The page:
L’Amour Est Patient

“Recuerdo” by Edna St. Vincent Millay

We were very tired, we were very merry—
We had gone back and forth all night on the
ferry.
It was bare and bright, and smelled like a
stable—
But we looked into a fire, we leaned across a
table,
We lay on a hill-top underneath the moon;
And the whistles kept blowing, and the dawn
came soon.

We were very tired, we were very merry—
We had gone back and forth all night on the ferry;
And you ate an apple, and I ate a pear,
From a dozen of each we had bought somewhere;
And the sky went wan, and the wind came cold,
And the sun rose dripping, a bucketful of gold.

We were very tired, we were very merry,
We had gone back and forth all night on the ferry.
We hailed, ‘Good morrow, mother!’ to a shawl-covered head,
And bought a morning paper, which neither of us read;
And she wept, ‘God bless you!’ for the apples and pears,
And we gave her all our money but our subway fares.”

Somewhere between “very tired” and “subway fares” I slipped images of Travis and I in this poem. We would mold in hardships together, celebrate, and give our lives away willingly. We would trudge through the city and keep eyes peeled for the needy mother who can bless us with her presence and a forgetting of ourselves. We would push through the fatigue Millay so gently conveys above and fight to find our happiness. For those who truly know Travis and his strengths, he carries compassion off with a heroic enthusiasm that is never perfect but always well-intentioned and sincere. The long, frustrating road to being found by him serves as a transition to the first aspect of love the apostle Paul mentioned in 1. Corinthians 13: patience.

Many of my friends (and some unfortunate first dates) either actively or passively knew about my chaotic spinning to be a wife. There were many tears, lonely evenings wondering if I needed a counselor, envious stares at the newly-engaged couples, and angry under-breath mutterings about the sixteenth person to explain “It will happen when you least expect it to.” These emotions were negative, but still a part of the growth I needed to move on. I took all of these things and with God’s help, traded in the mentality that I needed to be a wife to be valued for the knowledge that my heart, mind, body, and soul were already beautiful to him and the people in my life. Cue the smart, funny, loving, chivalrous hunk I now call husband and partner. This romantic patience was plagued with thorny impatience, but it still bred a calm and grand walk away from fear to settle and meet love.

Patience these days in marriage means mostly getting around independent, prideful Nina and living at peace with independent, prideful Travis. Patience everywhere else is slowing down in traffic to appreciate the created rules of safety, realizing that not everyone at church is going to live like I think they should, taking a deep breath and smiling at the freshman who is ballistic about not getting into algebra, slowing my mind down from glorifying the future, and forgiving myself and definitely for not being perfect. When Paul says to his readers, “Love is patient,” en français, “L’amour est patient,” he is saying ignore the instant gratification of puppy-dog love and concentrate fully on lasting love. See the God-given worth, grace, and justice in this stranger even though he fails to understand and slams your life choices right now. Plant the seeds of redemption, Les-Mis-style, by sacrificing largely and fearlessly. This is a foundation of love, the commanding, bone-crushing, heart-melting mystery offered to all of us. Black History Month reminds us all of the small, harmonious stories that formed a giant wellspring of freedom and celebration to bring people of all races together. February is the month for standing together.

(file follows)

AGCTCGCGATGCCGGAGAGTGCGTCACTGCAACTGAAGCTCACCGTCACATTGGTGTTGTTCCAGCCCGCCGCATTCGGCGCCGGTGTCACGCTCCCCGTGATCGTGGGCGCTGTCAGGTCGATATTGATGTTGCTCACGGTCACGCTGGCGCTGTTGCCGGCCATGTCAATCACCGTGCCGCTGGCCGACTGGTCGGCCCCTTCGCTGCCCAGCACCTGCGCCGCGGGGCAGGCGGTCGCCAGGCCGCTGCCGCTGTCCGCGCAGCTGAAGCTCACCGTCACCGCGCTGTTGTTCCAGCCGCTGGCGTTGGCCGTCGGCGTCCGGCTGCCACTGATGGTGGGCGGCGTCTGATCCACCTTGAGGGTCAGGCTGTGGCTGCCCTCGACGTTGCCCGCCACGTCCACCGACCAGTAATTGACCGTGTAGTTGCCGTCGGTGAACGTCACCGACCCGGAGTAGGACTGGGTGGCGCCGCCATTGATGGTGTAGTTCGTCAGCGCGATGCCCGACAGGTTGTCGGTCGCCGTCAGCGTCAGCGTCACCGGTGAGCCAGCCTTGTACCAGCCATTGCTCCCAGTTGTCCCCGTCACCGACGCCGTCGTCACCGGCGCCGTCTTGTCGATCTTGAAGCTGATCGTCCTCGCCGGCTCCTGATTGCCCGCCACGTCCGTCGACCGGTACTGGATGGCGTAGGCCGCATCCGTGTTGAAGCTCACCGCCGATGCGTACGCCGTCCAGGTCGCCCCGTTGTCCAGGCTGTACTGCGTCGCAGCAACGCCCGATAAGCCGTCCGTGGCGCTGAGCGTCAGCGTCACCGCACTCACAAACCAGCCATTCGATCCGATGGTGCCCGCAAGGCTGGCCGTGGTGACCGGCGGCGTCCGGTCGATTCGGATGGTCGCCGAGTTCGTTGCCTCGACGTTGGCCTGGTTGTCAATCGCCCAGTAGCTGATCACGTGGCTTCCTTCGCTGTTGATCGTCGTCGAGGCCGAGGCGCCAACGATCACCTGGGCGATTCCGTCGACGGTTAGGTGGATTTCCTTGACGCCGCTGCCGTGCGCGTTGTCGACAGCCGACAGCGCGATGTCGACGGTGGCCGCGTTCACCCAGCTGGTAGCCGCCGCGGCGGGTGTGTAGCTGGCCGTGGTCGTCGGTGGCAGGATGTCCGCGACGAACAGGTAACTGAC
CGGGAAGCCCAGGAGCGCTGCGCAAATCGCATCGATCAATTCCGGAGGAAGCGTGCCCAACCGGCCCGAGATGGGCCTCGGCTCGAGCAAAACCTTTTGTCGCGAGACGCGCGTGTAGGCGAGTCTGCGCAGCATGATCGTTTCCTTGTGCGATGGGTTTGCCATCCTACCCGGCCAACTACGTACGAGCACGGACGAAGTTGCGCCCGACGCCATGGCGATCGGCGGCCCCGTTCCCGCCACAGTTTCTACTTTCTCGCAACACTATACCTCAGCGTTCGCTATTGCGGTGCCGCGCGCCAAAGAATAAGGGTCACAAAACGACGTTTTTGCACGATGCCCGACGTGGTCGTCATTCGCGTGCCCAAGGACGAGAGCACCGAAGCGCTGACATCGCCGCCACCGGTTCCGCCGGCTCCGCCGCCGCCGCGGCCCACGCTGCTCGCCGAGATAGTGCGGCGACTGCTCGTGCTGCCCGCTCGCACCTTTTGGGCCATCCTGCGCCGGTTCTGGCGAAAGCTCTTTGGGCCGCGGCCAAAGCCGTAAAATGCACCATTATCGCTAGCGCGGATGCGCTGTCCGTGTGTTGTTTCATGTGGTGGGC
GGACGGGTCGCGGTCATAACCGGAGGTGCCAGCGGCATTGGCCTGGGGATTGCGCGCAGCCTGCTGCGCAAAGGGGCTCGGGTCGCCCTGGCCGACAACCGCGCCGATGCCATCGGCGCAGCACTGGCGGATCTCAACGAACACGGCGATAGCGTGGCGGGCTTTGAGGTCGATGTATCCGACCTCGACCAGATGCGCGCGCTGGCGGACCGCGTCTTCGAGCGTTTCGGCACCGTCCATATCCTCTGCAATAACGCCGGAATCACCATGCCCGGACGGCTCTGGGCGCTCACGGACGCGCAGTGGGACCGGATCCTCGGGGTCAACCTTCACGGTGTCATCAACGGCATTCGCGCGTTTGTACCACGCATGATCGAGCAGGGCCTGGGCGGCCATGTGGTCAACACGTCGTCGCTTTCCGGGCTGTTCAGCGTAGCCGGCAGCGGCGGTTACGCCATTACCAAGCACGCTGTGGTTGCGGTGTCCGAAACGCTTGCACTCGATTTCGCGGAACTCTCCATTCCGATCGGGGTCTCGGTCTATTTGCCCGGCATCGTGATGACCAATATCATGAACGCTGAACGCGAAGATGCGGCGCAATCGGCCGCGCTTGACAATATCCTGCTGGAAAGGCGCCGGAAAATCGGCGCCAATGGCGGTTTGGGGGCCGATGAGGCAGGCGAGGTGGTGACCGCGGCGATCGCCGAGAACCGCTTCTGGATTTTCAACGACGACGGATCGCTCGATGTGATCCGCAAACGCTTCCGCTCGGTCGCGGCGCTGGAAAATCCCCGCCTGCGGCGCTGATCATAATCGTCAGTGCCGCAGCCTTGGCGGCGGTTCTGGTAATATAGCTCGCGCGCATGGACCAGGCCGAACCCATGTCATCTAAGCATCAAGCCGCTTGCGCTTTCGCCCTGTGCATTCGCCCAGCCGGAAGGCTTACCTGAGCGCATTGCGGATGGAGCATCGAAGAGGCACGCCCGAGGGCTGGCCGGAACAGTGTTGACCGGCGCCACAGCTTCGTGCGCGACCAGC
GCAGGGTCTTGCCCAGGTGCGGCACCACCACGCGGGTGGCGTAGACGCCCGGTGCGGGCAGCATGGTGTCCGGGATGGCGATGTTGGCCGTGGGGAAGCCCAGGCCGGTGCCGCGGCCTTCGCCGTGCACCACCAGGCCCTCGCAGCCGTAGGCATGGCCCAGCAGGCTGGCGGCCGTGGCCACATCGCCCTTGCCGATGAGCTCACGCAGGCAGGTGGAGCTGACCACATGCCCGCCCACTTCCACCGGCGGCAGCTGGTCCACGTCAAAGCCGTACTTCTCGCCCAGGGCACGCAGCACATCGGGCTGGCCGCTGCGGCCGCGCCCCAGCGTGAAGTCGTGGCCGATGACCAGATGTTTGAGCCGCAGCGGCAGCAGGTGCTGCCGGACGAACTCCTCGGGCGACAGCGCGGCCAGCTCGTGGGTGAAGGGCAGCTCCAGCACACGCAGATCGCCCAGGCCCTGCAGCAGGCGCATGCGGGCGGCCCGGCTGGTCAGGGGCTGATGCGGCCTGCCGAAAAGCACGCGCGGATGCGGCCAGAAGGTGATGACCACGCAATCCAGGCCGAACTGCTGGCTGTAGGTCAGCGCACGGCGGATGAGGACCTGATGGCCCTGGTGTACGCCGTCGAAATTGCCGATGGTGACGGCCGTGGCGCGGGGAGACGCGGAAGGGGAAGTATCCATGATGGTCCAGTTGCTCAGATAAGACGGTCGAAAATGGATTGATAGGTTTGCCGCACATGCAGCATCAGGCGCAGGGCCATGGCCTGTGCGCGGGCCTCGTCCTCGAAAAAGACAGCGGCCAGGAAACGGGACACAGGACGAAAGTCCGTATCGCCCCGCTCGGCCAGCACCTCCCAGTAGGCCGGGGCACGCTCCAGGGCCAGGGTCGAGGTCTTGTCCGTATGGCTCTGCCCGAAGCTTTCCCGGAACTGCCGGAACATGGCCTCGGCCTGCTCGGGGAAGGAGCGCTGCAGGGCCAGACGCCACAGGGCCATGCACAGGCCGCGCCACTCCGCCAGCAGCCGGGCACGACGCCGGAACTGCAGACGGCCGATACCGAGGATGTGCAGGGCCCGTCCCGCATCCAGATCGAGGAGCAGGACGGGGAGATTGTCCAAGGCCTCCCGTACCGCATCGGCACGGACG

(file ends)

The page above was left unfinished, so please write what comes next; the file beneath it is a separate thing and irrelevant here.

I would like to leave with some links of people who are incredible examples of patience, and some others who make it fun to peruse the internet.

The Greensboro Four. A wonderful, enriching story involving peace and politics:

http://www.northcarolinahistory.org/encyclopedia/299/entry

French native missionaries Jean-Baptiste and Emilie Margaillan, along with their Kewpie-cute daughter Lina. If you research and find their work in France intriguing, prayerfully consider sending a financial gift or buying artwork from Jean-Baptiste. I loved the postcards with painted birds and sent a few as Christmas gifts last year:

http://2coeurspourservir.free.fr/index.html

Sometimes patience requires a bit of craftiness. This chick has a well-designed blog, and updates her posts regularly:

http://www.blacksburgbelle.com/

As a poet, these websites make me feel good about continuing in my craft, and help me realize that if my poem is for no one other than myself or a stuffed dog it is a blessing:

http://www.pw.org/
http://www.rachellegardner.com/

Happy 1st week of Love Month!

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About violetprose

Writing pulls me out of myself and into a world of color. It soothes, encourages, and inspires, among other treasures. I use it to love, work, and play. I pray it breathes life and shares hope.
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